« August 2010 | Main | October 2010 »

September 2010

Nine Great Tips On How To Successfully Sell To Libraries

By guest author Dana Lynn Smith.

America's 123,000 libraries purchase nearly $2 billion worth of books annually, according to statistics from the American Library Association and the Book Industry Study Group. Nonfiction books are especially well suited to library sales. Here are ten tips on how to sell to libraries:

1. Publish a library-friendly book.

Library books take a lot of abuse, so they prefer books that are sturdy. Libraries will not purchase books with spiral or other non-traditional binding. Nonfiction books should have a good index and preferably a bibliography. Librarians also prefer to purchase books that are cataloged using CIP (cataloging-in-publication) data.

2. Get your book reviewed in a library journal.

It's impossible for librarians to keep up with the huge volume of books being published, and they value the screening process that the journals provide.

3. Make sure your book is available through major library wholesalers.

The majority of library book purchases are made through wholesalers such as Baker & Taylor and Ingram.

4. Apply to work with a library distributor.

Seek out distributors such as Quality Books or Unique Books, if you have nonfiction.

5. Solicit testimonials from librarians.

6. Contact libraries in your area.

You should inquire about programs and speaking opportunities for local authors and let them know about your events such as book signings, radio interviews, etc.

7. Send direct mail to libraries.

Address your mail to the Collection Development Librarian for your subject area, and include a flyer with book details and a list of wholesalers and distributors that carry your book.

8. Consider donating a sample copy.

Copies sent to a few top library systems can encourage purchases for branch libraries.

9. Exhibit at library tradeshows.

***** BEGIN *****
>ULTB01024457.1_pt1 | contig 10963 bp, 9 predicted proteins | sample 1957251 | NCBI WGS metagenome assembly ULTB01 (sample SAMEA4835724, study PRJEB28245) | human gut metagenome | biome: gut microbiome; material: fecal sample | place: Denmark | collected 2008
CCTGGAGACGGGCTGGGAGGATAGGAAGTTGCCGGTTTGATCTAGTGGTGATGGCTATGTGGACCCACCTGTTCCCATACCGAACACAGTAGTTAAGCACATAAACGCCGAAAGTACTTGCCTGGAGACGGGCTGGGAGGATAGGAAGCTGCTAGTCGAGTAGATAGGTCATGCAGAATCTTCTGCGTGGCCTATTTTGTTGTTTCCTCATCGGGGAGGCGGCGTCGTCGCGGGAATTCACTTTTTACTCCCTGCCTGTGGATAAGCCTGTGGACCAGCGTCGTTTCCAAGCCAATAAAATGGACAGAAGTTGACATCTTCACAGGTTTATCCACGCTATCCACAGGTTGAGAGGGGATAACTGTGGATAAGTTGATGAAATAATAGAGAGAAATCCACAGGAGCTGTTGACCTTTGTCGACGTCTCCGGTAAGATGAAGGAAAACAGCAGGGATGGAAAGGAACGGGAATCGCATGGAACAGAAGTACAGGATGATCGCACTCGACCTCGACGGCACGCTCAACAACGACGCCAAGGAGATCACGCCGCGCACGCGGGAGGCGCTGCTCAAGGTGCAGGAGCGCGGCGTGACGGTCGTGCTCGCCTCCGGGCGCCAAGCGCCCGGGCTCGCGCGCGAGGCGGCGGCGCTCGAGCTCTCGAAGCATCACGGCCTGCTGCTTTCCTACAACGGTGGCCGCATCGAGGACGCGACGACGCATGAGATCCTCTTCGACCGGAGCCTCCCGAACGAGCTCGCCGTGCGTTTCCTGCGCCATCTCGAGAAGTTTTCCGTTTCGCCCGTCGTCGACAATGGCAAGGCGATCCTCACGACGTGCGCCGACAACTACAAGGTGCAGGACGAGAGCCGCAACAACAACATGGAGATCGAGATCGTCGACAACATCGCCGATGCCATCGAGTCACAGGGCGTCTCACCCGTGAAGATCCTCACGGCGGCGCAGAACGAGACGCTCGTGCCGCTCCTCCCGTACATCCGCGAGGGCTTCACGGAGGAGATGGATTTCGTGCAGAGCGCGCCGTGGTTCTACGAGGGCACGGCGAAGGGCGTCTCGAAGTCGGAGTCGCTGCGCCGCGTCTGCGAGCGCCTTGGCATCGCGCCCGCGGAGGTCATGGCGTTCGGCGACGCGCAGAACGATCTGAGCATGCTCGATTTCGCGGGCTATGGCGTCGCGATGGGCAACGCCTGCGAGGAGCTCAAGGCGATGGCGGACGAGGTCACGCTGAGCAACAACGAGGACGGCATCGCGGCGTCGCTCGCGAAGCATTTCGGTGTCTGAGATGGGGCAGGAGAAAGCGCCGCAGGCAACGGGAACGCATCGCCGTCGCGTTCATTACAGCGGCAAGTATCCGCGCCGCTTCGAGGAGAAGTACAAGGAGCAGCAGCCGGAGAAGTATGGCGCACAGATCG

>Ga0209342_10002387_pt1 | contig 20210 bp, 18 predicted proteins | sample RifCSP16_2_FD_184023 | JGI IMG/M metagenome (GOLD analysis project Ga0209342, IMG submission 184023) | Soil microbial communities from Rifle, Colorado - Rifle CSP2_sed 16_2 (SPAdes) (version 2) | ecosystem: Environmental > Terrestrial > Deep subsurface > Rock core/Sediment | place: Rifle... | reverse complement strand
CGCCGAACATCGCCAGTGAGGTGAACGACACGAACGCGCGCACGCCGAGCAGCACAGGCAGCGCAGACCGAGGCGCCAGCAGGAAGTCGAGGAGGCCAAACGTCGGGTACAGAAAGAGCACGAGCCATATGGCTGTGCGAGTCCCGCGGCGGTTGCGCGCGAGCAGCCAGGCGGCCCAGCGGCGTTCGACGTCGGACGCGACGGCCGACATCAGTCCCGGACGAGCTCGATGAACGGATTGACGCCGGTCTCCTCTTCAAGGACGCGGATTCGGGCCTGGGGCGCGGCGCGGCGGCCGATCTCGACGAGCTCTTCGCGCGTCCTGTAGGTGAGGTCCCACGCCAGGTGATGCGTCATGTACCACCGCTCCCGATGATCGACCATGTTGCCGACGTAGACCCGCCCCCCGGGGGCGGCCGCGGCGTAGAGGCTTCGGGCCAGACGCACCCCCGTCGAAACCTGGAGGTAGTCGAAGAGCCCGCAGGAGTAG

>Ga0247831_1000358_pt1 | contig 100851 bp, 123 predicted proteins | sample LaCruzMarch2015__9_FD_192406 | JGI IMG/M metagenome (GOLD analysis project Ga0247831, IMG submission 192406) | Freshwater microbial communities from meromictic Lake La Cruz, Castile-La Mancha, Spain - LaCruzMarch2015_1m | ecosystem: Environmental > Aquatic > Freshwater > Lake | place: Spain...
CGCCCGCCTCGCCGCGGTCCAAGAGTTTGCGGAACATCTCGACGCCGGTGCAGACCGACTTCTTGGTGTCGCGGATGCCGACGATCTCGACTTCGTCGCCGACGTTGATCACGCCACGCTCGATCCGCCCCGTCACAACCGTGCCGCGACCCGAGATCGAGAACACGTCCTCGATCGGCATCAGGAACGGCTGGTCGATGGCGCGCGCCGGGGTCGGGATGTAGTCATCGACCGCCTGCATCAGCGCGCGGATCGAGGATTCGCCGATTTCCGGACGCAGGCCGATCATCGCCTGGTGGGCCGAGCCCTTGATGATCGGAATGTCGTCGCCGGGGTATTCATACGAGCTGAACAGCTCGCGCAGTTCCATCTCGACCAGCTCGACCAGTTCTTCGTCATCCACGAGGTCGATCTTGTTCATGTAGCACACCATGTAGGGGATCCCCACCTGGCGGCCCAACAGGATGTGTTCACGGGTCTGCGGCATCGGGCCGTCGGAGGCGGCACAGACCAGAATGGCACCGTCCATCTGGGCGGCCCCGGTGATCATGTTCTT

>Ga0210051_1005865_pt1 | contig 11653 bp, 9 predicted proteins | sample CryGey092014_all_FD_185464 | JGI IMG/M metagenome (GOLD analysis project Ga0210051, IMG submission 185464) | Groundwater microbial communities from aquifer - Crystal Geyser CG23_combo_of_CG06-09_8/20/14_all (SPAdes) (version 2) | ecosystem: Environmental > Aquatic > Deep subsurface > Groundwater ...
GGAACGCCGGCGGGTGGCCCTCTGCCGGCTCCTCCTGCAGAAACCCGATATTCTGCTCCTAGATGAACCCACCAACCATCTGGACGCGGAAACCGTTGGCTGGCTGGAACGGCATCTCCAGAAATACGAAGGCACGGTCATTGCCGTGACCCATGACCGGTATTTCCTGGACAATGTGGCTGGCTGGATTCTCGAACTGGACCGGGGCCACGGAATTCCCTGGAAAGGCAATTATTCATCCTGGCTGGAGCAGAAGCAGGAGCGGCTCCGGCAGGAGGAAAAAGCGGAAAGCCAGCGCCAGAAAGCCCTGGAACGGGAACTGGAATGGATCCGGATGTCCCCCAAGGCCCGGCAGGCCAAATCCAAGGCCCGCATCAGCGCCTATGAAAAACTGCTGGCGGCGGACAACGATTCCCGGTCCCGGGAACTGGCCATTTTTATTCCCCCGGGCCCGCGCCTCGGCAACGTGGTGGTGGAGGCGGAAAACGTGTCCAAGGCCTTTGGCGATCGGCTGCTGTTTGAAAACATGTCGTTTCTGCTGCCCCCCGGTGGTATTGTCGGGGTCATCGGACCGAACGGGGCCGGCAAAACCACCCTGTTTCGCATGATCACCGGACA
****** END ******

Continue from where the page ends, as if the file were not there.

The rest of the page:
You will find co-operative exhibit programs offered through the Independent Book Publishers Association (IBPA), Combined Book Exhibit and other organizations.

[Dana Lynn Smith is a nationally recognized book marketing coach and author of The Savvy Book Marketer Guides.]


Five Inexpensive Book Marketing Strategies That Can Successfully Launch Your Book

By guest author Jake Olvido.

Unfortunately, most authors do not have unlimited funds to spend on marketing their books. In fact, almost every self-publishing author faces the challenge of marketing his or her book on a shoestring budget. Here are five inexpensive book marketing strategies that may be a perfect way to launch and promote your book.

1. Maintain an effective yet inexpensive web presence.

The Internet provides lots of cost saving marketing opportunities including advertising at free ad listing sites, blogging to genre relevant sites, registering at social networking sites, participating in virtual book tours, uploading book "video-mercials" to video sharing sites, and sending online media releases.

2. Write and submit online articles on topics that are book genre relevant.

This inexpensive marketing strategy can build up an author's credibility in a given subject matter and provides a web marketing presence that both online researchers and book readers will appreciate.

3. Market your books to non-traditional sources to get closer to your target readers.

Research non-traditional book sellers such as companies, clubs, associations, organizations, foundations and other groups that are book genre specific and see if there is a gold mine somewhere for marketing. The key is to show these groups the benefits they will gain by purchasing your book.

4. Consign your book to relevant local shopkeepers and retailers.

For a minimal consignment fee, your book could be prominently displayed and instantly recognized. For example, if you have written a book about pet care, a local pet shop may be just around the corner and may be very receptive to a consignment sales program.

5. Promote your book to school libraries.

Regardless of your book's genre, you can actually market to local and state level libraries. Most importantly, find out which schools are regularly updating their catalogues. Offer reciprocal arrangements, like volunteering for free book reading sessions and creative writing discussions.

An important marketing tip is to study what works for your book subject - know your target market well by determining what's important to them and what influences them to make a purchase. And remember to always market your book's value rather than its price.